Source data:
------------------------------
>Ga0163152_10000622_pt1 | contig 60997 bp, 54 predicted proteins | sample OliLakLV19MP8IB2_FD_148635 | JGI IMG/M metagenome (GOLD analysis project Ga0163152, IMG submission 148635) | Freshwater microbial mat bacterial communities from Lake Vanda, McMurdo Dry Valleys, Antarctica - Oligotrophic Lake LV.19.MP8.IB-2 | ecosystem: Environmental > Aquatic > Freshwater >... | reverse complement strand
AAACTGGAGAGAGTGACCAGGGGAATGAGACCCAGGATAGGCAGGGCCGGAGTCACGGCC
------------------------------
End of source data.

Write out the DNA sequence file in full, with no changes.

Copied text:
>Ga0163152_10000622_pt1 | contig 60997 bp, 54 predicted proteins | sample OliLakLV19MP8IB2_FD_148635 | JGI IMG/M metagenome (GOLD analysis project Ga0163152, IMG submission 148635) | Freshwater microbial mat bacterial communities from Lake Vanda, McMurdo Dry Valleys, Antarctica - Oligotrophic Lake LV.19.MP8.IB-2 | ecosystem: Environmental > Aquatic > Freshwater >... | reverse complement strand
AAACTGGAGAGAGTGACCAGGGGAATGAGACCCAGGATAGGCAGGGCCGGAGTCACGGCC